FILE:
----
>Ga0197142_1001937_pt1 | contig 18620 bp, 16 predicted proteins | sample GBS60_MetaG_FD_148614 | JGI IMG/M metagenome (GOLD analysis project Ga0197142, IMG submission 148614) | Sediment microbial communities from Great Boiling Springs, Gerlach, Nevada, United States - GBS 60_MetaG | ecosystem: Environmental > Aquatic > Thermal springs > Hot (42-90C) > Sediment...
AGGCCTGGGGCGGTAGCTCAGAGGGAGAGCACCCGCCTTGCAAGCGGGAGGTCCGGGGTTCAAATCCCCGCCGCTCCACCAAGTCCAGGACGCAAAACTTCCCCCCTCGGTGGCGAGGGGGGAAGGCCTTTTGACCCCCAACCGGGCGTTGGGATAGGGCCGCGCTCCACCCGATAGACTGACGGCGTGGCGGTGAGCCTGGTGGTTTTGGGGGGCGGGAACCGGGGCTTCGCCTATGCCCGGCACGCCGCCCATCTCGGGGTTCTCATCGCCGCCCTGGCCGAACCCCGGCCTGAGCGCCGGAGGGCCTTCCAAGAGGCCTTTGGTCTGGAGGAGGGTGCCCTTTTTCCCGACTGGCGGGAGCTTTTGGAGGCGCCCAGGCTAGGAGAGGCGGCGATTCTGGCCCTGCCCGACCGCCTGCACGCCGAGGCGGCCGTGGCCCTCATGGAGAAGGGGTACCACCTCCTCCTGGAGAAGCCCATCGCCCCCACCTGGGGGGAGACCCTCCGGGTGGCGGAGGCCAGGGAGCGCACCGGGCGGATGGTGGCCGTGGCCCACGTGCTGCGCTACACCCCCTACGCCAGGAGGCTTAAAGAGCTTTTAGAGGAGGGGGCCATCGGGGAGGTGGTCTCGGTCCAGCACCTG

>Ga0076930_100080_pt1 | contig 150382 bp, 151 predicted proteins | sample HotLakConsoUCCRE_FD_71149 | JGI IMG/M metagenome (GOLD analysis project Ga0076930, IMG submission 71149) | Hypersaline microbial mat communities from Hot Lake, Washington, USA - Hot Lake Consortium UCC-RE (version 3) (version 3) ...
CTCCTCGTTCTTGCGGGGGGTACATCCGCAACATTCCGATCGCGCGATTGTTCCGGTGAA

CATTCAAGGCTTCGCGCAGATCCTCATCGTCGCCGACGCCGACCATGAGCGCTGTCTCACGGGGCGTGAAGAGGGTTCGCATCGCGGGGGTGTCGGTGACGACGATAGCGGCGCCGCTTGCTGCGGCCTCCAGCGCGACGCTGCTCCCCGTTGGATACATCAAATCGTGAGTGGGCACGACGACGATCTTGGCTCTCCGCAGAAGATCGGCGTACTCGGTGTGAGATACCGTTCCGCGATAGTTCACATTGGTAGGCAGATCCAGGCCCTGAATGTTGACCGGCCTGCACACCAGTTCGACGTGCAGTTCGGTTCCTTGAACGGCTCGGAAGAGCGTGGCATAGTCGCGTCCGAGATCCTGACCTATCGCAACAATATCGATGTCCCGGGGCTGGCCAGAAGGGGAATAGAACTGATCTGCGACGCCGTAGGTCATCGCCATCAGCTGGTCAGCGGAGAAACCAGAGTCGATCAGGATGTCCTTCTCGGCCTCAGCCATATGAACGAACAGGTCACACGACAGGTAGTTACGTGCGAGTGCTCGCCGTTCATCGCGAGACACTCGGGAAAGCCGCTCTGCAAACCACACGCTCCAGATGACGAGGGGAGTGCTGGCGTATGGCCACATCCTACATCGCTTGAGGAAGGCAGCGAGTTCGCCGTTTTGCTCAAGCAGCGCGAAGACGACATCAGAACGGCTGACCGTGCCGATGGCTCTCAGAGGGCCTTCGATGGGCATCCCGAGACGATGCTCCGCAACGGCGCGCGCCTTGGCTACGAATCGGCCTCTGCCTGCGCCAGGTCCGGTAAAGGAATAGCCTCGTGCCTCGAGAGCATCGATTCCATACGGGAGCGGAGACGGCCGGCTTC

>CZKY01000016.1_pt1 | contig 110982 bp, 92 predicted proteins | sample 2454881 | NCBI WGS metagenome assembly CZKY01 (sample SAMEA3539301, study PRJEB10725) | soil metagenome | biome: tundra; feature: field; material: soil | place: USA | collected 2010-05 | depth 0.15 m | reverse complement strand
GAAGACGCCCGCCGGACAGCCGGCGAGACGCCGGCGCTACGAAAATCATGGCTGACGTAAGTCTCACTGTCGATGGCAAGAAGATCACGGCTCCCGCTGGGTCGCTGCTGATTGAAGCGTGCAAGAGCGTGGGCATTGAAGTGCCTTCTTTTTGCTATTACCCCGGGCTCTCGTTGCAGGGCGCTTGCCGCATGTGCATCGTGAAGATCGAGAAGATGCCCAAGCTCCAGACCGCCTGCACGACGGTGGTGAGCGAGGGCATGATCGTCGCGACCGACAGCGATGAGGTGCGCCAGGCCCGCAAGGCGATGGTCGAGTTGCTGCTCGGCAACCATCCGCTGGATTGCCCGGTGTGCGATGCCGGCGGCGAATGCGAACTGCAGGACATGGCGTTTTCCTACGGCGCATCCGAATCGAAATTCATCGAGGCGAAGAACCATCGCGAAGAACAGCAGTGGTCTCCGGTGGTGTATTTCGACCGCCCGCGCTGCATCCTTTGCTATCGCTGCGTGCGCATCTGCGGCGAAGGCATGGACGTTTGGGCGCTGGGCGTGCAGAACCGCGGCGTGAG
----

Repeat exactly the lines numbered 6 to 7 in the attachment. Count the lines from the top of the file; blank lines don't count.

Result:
>CZKY01000016.1_pt1 | contig 110982 bp, 92 predicted proteins | sample 2454881 | NCBI WGS metagenome assembly CZKY01 (sample SAMEA3539301, study PRJEB10725) | soil metagenome | biome: tundra; feature: field; material: soil | place: USA | collected 2010-05 | depth 0.15 m | reverse complement strand
GAAGACGCCCGCCGGACAGCCGGCGAGACGCCGGCGCTACGAAAATCATGGCTGACGTAAGTCTCACTGTCGATGGCAAGAAGATCACGGCTCCCGCTGGGTCGCTGCTGATTGAAGCGTGCAAGAGCGTGGGCATTGAAGTGCCTTCTTTTTGCTATTACCCCGGGCTCTCGTTGCAGGGCGCTTGCCGCATGTGCATCGTGAAGATCGAGAAGATGCCCAAGCTCCAGACCGCCTGCACGACGGTGGTGAGCGAGGGCATGATCGTCGCGACCGACAGCGATGAGGTGCGCCAGGCCCGCAAGGCGATGGTCGAGTTGCTGCTCGGCAACCATCCGCTGGATTGCCCGGTGTGCGATGCCGGCGGCGAATGCGAACTGCAGGACATGGCGTTTTCCTACGGCGCATCCGAATCGAAATTCATCGAGGCGAAGAACCATCGCGAAGAACAGCAGTGGTCTCCGGTGGTGTATTTCGACCGCCCGCGCTGCATCCTTTGCTATCGCTGCGTGCGCATCTGCGGCGAAGGCATGGACGTTTGGGCGCTGGGCGTGCAGAACCGCGGCGTGAG